The Obama administration is seeking to wind down financially-troubled housing finance giants Fannie Mae and Freddie Mac.
The proposal is part of a long-awaited plan released Friday by the U.S. Treasury Department for what could lead to the most sweeping changes to the way Americans buy their homes in decades.
Friday’s housing “white paper” presents three long-term options to reduce the government's role in the housing market. The paper also takes several shorter term steps aimed at raising the cost of government-backed mortgages.
The administration’s proposals will bring Fannie and Freddie’s share of the housing market down to 40 percent over five to seven years, Treasury Secretary Timothy Geithner told CNBC Friday. He added that he hopes lawmakers will vote on the administration’s proposals within the next few years.
“We want the private market to take the dominant role [in the mortgage market],” Geithner told CNBC, noting that the U.S. housing market needs another two to three years to recover first.
Another suggestion, mentioned in the report, recommends phasing in a 10 percent down payment requirement for loans guaranteed by Fannie and Freddie, according to documents obtained by Reuters.
Fannie and Freddie buy up mortgages made to certain standards and sell them to investors to free up cash for lenders to lend again.
The two firms were seized by the Bush administration in late 2008 amid mounting losses from loans gone bad and have since taken more than $150 billion in taxpayer aid.
The administration's strategy aims to “open a dialogue with Republicans that would lead to a consensus outcome within a couple of years,” said Michael Barr, a professor at the University of Michigan and a former Treasury Department official.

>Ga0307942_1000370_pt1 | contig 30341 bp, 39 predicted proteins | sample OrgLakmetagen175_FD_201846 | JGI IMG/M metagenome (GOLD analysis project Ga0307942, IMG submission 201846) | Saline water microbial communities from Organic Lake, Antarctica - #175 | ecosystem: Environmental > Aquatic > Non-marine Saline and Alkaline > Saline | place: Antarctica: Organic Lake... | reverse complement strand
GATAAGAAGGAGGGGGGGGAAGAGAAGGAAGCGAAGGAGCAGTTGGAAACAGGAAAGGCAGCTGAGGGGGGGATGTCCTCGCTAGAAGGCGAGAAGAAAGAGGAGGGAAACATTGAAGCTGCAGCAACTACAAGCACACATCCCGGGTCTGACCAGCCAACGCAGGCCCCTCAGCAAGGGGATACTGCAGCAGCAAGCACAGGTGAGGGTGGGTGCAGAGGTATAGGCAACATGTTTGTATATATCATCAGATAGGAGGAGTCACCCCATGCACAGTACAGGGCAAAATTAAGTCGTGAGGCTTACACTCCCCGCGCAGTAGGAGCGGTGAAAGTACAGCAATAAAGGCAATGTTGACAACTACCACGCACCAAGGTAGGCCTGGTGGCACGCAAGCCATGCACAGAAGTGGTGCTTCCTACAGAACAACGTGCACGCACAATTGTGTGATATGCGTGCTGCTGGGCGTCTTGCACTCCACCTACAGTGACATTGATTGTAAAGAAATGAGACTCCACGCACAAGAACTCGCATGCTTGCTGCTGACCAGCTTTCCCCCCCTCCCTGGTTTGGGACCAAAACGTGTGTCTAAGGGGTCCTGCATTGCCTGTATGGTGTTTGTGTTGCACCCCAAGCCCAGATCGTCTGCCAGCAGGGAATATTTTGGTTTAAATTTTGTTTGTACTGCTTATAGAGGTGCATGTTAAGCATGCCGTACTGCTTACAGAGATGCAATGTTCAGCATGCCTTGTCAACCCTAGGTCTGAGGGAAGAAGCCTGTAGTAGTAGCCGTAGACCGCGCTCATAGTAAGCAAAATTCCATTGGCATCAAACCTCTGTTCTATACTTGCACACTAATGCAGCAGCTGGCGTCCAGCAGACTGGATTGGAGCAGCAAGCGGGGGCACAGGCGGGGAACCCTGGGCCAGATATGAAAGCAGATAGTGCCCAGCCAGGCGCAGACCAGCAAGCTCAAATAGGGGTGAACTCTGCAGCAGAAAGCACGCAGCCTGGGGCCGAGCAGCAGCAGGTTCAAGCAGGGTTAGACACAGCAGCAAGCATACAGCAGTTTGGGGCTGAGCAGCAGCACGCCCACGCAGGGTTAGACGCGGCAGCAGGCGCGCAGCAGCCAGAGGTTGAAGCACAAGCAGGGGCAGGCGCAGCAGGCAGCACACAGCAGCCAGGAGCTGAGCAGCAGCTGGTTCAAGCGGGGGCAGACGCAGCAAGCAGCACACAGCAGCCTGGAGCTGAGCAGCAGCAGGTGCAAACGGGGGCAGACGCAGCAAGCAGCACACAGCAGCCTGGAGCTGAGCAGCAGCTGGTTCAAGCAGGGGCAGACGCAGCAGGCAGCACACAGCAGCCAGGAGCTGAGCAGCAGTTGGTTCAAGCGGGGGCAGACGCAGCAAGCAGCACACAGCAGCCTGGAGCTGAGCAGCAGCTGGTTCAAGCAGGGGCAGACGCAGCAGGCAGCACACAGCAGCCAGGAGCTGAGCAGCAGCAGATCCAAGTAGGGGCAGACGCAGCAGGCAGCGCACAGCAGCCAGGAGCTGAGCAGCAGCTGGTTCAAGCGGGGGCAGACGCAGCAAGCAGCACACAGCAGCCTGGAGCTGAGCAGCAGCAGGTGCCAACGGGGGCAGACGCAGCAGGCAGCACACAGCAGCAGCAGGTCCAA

Senate Democrats will have to come to an agreement on any long-term solution with Republicans who took control of the House of Representatives in January.
Texas Representative Jeb Hensarling wants to eliminate Fannie and Freddie within five years, allowing the private sector to take over the government role.
The fourth highest ranking House Republican has not yet formally introduced his bill to do that, and it is unclear when he might do so.
Democrats are generally more supportive of a government role in the mortgage market and argue that removing the federal backstop for mortgages would make loans more expensive and price many middle class Americans out of home ownership.
“I want to make sure the window of opportunity for home ownership isn't closing for the next generation of homeowners,” said John Taylor, chief executive of the National Community Reinvestment Coalition, an association of community-based groups that promote access to basic banking services for working families.
The housing industry, including real estate agents, homebuilders and mortgage bankers is also supportive of some government role for backstopping mortgages and have already started pushing back against some of the most aggressive privatization proposals.